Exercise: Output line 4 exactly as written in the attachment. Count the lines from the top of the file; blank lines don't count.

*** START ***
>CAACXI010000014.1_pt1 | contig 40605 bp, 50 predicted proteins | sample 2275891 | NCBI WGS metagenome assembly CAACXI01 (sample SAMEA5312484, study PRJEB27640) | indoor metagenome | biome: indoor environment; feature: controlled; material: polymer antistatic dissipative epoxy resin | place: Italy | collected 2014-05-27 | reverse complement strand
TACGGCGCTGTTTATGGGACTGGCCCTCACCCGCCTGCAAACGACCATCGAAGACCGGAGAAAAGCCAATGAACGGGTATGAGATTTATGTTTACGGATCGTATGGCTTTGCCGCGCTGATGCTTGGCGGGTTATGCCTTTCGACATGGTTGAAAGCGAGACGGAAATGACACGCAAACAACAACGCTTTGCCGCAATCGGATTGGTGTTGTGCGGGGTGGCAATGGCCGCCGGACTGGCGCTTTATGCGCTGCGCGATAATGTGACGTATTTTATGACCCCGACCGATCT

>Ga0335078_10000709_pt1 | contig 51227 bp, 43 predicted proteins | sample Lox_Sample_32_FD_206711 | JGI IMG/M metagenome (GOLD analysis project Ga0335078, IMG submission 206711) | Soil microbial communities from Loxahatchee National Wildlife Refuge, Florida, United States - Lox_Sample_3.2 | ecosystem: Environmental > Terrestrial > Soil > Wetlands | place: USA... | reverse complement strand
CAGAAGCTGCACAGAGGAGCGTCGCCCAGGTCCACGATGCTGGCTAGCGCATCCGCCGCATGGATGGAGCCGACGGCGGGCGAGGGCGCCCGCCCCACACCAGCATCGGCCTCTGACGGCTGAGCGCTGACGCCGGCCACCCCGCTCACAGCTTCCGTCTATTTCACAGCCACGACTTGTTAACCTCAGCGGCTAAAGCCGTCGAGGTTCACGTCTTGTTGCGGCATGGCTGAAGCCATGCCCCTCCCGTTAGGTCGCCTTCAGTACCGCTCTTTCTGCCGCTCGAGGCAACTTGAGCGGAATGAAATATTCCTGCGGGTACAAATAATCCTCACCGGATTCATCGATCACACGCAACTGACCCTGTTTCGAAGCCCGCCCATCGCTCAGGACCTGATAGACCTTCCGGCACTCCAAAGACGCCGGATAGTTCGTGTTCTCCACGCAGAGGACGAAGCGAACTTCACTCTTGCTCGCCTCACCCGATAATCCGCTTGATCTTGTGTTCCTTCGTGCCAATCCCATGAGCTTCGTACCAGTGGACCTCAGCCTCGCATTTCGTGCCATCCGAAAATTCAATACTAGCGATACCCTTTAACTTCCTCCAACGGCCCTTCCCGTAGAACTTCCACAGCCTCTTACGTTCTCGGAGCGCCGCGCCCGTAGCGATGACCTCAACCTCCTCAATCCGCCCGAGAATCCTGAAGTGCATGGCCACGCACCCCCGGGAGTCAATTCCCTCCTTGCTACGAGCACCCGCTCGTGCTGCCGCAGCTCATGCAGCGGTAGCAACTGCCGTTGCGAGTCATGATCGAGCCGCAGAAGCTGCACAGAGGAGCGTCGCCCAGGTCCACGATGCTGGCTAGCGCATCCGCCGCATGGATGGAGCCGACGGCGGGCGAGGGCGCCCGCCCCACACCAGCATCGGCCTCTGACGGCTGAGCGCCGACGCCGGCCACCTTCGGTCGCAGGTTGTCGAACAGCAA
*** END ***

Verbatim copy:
CAGAAGCTGCACAGAGGAGCGTCGCCCAGGTCCACGATGCTGGCTAGCGCATCCGCCGCATGGATGGAGCCGACGGCGGGCGAGGGCGCCCGCCCCACACCAGCATCGGCCTCTGACGGCTGAGCGCTGACGCCGGCCACCCCGCTCACAGCTTCCGTCTATTTCACAGCCACGACTTGTTAACCTCAGCGGCTAAAGCCGTCGAGGTTCACGTCTTGTTGCGGCATGGCTGAAGCCATGCCCCTCCCGTTAGGTCGCCTTCAGTACCGCTCTTTCTGCCGCTCGAGGCAACTTGAGCGGAATGAAATATTCCTGCGGGTACAAATAATCCTCACCGGATTCATCGATCACACGCAACTGACCCTGTTTCGAAGCCCGCCCATCGCTCAGGACCTGATAGACCTTCCGGCACTCCAAAGACGCCGGATAGTTCGTGTTCTCCACGCAGAGGACGAAGCGAACTTCACTCTTGCTCGCCTCACCCGATAATCCGCTTGATCTTGTGTTCCTTCGTGCCAATCCCATGAGCTTCGTACCAGTGGACCTCAGCCTCGCATTTCGTGCCATCCGAAAATTCAATACTAGCGATACCCTTTAACTTCCTCCAACGGCCCTTCCCGTAGAACTTCCACAGCCTCTTACGTTCTCGGAGCGCCGCGCCCGTAGCGATGACCTCAACCTCCTCAATCCGCCCGAGAATCCTGAAGTGCATGGCCACGCACCCCCGGGAGTCAATTCCCTCCTTGCTACGAGCACCCGCTCGTGCTGCCGCAGCTCATGCAGCGGTAGCAACTGCCGTTGCGAGTCATGATCGAGCCGCAGAAGCTGCACAGAGGAGCGTCGCCCAGGTCCACGATGCTGGCTAGCGCATCCGCCGCATGGATGGAGCCGACGGCGGGCGAGGGCGCCCGCCCCACACCAGCATCGGCCTCTGACGGCTGAGCGCCGACGCCGGCCACCTTCGGTCGCAGGTTGTCGAACAGCAA